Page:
Last week I went to an interesting event by the Society of International Development (SID) about innovative approaches in health system financing in developing countries. The speakers told us about new and more market oriented approaches, local experiences and international trends etc. But what I found most interesting happened in the discussion, when one of the audience members got up and said: “In the end, it’s all about the politics of implementation”. The whole room full of international health and finance expert nodded so vigorously that I felt like the ground was shaking. Yes, everyone who has been in the field and tried to reform pretty much anything, knows that it is great to have sexy innovations or reliable tried and tested approaches to offer. And it is important to push the envelope in trying out new things and also continuing to do (and fund) the approaches that have worked in the past. But that is not at all enough to achieve project success and change the world for better. If you get stuck in the politics of implementation, your best concept will just remain that, a concept. Or, a “plan” as a Ghanaian colleague once defined it for me: “It doesn’t have to be realistic, it’s just a plan.”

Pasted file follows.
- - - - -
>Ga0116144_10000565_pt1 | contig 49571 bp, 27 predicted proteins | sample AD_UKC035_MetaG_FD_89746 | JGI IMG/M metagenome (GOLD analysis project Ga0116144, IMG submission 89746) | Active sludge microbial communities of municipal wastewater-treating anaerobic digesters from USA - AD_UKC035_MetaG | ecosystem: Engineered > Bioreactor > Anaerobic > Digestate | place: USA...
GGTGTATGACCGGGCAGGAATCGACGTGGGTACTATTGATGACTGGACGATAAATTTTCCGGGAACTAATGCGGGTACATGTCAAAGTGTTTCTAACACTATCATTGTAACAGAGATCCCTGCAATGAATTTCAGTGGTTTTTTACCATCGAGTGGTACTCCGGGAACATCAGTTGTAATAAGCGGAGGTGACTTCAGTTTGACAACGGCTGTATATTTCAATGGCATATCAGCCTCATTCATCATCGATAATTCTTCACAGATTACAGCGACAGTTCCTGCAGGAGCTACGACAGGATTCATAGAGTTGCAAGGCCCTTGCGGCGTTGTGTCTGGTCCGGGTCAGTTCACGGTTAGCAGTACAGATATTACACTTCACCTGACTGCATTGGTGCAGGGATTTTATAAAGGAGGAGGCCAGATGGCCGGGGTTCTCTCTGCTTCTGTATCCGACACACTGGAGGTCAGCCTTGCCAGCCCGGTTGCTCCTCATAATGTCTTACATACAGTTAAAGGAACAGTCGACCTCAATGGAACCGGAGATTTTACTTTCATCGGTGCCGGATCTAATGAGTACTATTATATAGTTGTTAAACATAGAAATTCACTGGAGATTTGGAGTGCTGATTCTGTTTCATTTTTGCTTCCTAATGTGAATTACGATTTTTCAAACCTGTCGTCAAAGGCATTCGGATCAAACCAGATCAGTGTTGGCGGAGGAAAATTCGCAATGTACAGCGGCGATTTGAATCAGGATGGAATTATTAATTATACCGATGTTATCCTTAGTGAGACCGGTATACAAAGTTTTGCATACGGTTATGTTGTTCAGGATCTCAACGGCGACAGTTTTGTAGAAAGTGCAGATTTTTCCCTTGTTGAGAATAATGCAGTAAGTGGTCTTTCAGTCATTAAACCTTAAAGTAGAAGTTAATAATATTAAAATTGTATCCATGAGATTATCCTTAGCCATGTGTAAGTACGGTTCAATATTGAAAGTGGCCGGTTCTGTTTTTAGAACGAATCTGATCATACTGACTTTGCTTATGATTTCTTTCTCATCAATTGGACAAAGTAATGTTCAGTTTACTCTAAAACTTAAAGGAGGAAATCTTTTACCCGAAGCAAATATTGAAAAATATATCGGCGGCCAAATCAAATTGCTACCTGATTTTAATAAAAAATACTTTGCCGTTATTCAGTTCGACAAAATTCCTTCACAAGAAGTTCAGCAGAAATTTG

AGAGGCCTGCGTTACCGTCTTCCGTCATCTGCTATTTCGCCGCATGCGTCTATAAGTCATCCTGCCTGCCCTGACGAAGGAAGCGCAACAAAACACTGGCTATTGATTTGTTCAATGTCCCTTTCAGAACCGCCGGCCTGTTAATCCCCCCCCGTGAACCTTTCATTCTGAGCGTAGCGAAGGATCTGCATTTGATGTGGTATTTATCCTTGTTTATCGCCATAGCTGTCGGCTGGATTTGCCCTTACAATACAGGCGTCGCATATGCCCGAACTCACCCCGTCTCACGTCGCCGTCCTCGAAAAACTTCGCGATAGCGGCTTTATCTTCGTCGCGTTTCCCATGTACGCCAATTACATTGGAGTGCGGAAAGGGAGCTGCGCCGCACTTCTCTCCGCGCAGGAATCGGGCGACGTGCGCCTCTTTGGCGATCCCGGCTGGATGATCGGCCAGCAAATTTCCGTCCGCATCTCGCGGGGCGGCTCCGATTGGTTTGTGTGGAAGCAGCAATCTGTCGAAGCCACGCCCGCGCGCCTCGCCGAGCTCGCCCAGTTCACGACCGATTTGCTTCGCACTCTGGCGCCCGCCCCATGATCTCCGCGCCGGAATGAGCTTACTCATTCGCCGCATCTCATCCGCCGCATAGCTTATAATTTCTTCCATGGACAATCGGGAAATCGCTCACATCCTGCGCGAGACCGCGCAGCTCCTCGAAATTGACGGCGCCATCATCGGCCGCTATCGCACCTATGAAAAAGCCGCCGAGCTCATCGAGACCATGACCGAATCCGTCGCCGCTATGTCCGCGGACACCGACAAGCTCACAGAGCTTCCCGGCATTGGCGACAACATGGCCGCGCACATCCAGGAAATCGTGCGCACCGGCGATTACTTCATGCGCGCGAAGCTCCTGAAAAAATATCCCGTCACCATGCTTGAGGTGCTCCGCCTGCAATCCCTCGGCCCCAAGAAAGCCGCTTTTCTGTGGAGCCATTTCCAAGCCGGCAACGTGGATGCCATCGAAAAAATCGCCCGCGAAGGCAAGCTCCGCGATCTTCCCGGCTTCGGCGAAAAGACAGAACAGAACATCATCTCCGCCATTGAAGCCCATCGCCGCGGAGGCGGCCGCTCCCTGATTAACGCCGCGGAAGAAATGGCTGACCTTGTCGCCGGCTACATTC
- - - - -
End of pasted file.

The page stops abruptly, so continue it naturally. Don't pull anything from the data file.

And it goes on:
Now after I left this room where everyone seemed to agree that you won’t get anywhere without taking politics (in the broadest sense) into account, the question I had was: Why then is it always treated as an afterthought, a surprise, something you have to muddle through once you (Surprise! Surprise!) encounter it? Why is: “How we’re gonna deal with the inevitable politics of implementation” rarely a chapter in project proposals? And why are there few better, more formal or teachable methods than “muddle through” and “use your intuition/experience/inherent status”? I find this especially surprising as this insight is not limited to public health financing: You could say “In the end it’s all about the politics of implementation” in just about any room of development practitioners and people would agree.
It’s say: If that is one of the main things holding you back, look it in the face, anticipate it, make a plan (I’m being German here, as always, I mean a plan with concrete actions, money and deadlines attached to it), learn and teach methods that help you deal with politics and go ahead, deal with them.